Balanced XLR and unbalanced RCA stereo inputs are included too, so the Moon is as flexible with analogue inputs as it’s possible to be. There are the same sockets for analogue output, with variable and fixed output via RCA, so it doesn’t matter if your music is being amplified by a dedicated power amp or some active loudspeakers. An effective and high-quality connection is available.
For digital sources, the 390 has USB, optical, coaxial and AES/EBU inputs leading to its DAC. For networked or streamed sources, Moon has embedded Qobuz, Tidal and Deezer streaming services alongside TuneIn internet radio. It can handle PCM, DSD and MQA digital audio standards, can deal with Bluetooth and is Roon-ready too.
If hard-wired via its Ethernet socket, the 390 can deal with PCM up to 384kHz and DSD up to 256. These are the numbers high-end hi-fi demands, and represent the current cutting-edge of high-resolution audio. Those not deep in the high-end hi-fi terminology need only read the section headed “Sound quality” to discover what these numbers mean in practice.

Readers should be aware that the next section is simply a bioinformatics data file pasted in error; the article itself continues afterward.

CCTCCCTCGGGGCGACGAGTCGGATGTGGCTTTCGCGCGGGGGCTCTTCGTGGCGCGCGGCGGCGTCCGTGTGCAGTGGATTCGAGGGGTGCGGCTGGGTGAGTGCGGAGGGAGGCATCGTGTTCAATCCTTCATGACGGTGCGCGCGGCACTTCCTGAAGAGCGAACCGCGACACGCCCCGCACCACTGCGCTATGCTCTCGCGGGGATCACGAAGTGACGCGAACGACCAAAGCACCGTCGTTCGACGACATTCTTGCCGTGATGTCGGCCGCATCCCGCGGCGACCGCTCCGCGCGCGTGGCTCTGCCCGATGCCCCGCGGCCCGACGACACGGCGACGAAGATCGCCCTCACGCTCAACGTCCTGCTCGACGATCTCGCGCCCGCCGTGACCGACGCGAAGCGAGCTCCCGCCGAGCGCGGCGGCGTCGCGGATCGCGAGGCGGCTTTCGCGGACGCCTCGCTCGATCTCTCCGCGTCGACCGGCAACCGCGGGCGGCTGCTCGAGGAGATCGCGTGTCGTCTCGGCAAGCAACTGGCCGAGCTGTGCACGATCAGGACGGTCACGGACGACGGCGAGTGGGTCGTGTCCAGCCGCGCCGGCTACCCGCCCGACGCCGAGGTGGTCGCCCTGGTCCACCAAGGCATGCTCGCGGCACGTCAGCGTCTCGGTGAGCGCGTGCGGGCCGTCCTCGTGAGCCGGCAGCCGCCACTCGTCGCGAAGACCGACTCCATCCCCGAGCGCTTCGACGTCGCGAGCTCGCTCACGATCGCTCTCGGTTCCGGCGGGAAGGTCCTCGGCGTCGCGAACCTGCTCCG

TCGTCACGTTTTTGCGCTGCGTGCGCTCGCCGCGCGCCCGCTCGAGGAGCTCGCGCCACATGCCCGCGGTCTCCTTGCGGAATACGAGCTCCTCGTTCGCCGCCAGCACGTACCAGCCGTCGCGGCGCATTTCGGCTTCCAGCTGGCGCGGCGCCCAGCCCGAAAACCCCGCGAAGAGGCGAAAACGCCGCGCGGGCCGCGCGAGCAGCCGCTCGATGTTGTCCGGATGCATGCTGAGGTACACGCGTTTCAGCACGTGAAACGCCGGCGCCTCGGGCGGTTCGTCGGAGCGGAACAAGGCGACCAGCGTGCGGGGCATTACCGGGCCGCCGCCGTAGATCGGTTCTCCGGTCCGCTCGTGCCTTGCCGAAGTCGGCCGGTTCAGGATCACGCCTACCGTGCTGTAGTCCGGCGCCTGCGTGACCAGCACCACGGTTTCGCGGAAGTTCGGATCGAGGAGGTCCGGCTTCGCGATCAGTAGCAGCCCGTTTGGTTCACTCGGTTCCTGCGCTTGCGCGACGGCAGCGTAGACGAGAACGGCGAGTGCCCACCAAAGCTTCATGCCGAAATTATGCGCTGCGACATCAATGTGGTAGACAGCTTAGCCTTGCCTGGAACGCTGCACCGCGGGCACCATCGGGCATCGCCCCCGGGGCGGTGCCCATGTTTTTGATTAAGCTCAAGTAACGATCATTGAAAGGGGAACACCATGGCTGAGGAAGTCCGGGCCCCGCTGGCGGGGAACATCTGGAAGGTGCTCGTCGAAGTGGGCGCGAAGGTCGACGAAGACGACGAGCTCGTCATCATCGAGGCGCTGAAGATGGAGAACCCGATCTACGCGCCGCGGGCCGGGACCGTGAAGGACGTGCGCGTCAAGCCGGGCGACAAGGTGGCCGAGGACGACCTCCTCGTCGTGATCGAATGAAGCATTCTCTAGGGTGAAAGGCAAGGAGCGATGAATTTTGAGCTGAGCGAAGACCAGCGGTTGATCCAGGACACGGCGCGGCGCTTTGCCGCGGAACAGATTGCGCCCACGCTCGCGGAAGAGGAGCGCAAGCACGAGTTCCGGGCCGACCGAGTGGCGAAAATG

As a final flourish, and as a demonstration of just how adaptable Moon has made the 390, there are four HDMI inputs and an HDMI output. So Blu-ray players, Sky boxes, games consoles and what-have-you can all benefit from the 390’s prowess.
In addition, despite the fact the 390 is strictly a stereo product and can’t deal with multi-channel audio information, the difference in audio handled by the 390 to that passed straight to your TV is pretty hair-raising. The HDMI output is compatible with audio return channel (ARC) TVs, too, so your TV can also send audio to the 390.
Moon 390 Network Player sound quality – An entirely convincing performer
- Happy to work with lower-res sources
- Fluid and detailed performance
- Effortlessly music in its sound